Figure 1.

A: Posture and injection approach of transmuscular quadratus lumborum block; B: Ultrasound image of transmuscular quadratus lumborum block. Solid arrow indicates needle trajectory and injection point between QLM (quadratus lumborum muscle) and PM (psoas major muscles); dashed line indicates the spread of the LA (local anesthetic); blue:local anesthetic; ESM: erector spinae muscle; TP: transverse process

In group QF, FICB was administered in the supine position with the technique used by Hebbard and colleagues.[16] Initially, the low-frequency curvilinear ultrasonographic probe was placed at the inguinal ligament crease to identify the femoral artery and sartorius muscle by short-axis scanning and then move the probe cranially to the anterior superior iliac spine level. Rotating the probe 90 to 120° counterclockwise, the external oblique muscle, internal oblique muscle, transverse abdominal muscle aponeurosis, PM, and iliac fascia covering the iliac muscle were visualized; the latter was the final probe position (Figure 2). After skin infiltration with 2 ml of 2% lidocaine, a 22G/100-mm Stimuplex block needle was advanced in an in-plane technique to the point that the fascia iliaca was penetrated and hydro-separation. Once tip position security was confirmed, 20 ml of 0.375% ropivacaine was injected incrementally into the surface of the iliacus muscle. After that, the patient switched to a lateral position, and QLB was performed. The specific procedure was the same as that in group Q, and 20 ml of 0.375% ropivacaine was injected.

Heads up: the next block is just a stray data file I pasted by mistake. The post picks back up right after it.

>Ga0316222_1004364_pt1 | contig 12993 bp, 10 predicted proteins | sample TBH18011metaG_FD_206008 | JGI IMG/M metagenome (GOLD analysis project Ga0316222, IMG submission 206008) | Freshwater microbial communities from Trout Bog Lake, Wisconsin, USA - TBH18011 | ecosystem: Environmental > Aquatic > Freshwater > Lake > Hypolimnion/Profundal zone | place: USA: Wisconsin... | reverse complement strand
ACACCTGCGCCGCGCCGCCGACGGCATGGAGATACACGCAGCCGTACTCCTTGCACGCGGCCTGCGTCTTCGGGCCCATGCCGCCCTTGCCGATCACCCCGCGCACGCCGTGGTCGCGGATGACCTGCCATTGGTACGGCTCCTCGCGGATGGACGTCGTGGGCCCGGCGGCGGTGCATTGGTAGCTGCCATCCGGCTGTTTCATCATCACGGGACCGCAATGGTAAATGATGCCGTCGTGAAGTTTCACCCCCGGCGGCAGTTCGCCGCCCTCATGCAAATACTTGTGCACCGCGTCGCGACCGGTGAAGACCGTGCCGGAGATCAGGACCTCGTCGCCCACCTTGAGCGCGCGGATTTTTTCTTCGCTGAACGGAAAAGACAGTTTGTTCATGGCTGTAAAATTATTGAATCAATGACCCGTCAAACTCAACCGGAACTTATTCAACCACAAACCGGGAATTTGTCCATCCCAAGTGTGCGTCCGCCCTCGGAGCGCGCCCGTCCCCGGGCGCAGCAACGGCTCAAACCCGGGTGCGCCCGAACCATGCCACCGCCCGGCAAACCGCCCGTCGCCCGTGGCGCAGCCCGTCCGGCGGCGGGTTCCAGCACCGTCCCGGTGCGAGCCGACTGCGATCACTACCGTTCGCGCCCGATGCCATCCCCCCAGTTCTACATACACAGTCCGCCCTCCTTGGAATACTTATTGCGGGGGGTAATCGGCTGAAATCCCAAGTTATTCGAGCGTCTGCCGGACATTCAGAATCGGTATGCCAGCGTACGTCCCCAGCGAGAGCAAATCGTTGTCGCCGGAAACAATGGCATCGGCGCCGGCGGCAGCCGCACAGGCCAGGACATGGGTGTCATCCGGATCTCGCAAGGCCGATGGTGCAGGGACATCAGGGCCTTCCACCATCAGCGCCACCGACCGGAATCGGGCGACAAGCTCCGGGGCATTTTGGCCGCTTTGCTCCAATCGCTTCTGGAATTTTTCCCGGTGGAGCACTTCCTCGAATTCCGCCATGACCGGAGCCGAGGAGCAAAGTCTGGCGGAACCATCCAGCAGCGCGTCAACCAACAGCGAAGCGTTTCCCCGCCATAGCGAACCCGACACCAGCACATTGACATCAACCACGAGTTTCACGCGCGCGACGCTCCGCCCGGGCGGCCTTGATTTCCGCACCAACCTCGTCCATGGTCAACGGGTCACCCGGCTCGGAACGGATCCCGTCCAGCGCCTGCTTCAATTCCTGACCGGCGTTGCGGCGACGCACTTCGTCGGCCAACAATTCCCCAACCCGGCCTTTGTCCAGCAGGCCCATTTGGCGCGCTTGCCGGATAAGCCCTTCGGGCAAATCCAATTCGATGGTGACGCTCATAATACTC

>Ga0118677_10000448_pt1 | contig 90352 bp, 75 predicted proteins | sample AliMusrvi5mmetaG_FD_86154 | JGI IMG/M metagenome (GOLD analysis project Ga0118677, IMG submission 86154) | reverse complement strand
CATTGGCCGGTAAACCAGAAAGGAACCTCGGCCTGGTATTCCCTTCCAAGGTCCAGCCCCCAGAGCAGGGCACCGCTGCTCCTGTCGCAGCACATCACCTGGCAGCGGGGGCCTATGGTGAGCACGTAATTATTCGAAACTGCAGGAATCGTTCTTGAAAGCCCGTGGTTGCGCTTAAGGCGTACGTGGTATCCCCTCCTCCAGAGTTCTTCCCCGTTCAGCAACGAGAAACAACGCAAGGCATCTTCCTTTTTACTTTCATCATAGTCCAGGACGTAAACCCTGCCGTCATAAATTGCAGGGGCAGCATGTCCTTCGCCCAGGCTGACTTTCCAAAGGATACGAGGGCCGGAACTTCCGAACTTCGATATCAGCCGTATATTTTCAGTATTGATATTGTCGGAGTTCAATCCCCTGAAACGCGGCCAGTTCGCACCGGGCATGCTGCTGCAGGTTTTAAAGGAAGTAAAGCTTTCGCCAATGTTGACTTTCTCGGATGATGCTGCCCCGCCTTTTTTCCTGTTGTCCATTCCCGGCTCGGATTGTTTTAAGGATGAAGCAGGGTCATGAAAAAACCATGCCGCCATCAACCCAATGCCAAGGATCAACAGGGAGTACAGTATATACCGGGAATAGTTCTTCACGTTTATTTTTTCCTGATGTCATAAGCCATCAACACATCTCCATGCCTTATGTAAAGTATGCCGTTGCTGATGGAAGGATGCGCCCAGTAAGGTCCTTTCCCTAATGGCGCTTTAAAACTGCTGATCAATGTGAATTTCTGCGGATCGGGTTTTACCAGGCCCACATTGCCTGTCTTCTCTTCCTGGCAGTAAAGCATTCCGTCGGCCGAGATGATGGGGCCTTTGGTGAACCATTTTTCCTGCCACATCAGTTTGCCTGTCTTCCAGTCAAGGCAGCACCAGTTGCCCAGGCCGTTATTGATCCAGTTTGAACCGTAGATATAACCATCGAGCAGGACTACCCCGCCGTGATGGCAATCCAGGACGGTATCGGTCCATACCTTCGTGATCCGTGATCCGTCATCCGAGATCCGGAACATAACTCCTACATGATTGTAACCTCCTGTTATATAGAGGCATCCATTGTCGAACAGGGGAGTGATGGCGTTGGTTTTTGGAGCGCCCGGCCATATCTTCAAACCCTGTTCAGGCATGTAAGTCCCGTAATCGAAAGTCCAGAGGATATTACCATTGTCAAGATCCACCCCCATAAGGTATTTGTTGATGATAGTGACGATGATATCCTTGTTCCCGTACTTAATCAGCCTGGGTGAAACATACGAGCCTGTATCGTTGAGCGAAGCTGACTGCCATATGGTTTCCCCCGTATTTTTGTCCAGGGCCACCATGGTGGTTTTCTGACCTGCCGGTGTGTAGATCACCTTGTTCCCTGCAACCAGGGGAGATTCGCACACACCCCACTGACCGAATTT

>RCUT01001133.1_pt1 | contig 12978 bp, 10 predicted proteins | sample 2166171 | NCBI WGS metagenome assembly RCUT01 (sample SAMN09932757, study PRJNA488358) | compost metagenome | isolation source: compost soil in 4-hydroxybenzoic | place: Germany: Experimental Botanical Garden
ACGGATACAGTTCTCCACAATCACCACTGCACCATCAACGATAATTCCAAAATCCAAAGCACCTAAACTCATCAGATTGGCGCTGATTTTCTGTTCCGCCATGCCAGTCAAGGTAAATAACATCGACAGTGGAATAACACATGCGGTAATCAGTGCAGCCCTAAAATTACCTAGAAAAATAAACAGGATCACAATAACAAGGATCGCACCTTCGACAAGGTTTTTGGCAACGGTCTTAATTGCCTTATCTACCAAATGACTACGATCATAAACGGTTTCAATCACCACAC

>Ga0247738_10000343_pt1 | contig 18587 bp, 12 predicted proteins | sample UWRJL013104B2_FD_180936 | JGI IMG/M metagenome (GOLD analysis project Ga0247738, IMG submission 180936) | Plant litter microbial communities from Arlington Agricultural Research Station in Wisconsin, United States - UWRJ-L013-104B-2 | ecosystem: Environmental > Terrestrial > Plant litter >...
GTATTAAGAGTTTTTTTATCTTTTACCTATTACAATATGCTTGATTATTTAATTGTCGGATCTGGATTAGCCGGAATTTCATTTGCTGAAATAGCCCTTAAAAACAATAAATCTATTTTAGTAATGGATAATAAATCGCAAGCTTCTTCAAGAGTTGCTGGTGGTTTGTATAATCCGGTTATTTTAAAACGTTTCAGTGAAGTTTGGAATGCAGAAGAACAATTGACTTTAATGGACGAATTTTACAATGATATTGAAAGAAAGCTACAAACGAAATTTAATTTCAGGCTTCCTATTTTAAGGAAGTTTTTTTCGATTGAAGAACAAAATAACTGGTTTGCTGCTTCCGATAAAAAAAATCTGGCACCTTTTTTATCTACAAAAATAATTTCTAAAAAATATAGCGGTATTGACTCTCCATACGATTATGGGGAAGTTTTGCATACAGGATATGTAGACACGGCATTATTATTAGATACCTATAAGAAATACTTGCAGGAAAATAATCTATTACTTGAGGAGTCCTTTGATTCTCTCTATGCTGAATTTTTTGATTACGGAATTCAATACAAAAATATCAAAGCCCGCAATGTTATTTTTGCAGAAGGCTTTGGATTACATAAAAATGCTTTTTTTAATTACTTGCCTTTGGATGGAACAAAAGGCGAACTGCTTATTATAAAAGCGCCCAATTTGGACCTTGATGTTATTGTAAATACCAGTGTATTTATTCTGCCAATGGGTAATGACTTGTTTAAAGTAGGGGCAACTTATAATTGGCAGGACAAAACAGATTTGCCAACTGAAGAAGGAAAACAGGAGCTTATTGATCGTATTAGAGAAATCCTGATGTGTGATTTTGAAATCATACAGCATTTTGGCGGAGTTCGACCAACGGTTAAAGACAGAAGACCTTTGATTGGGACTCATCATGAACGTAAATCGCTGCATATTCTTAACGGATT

Figure 2.

A: Posture and injection approach of fascia iliaca compartment block; B: Ultrasound image of fascia iliaca compartment block. Solid arrow indicates needle trajectory and injection point between fascia iliaca and iliac muscle (IM); dashed line indicates the spread of the LA (local anesthetic); blue:local anesthetic; ASIS, anterior superior iliac spine; PM, psoas major muscles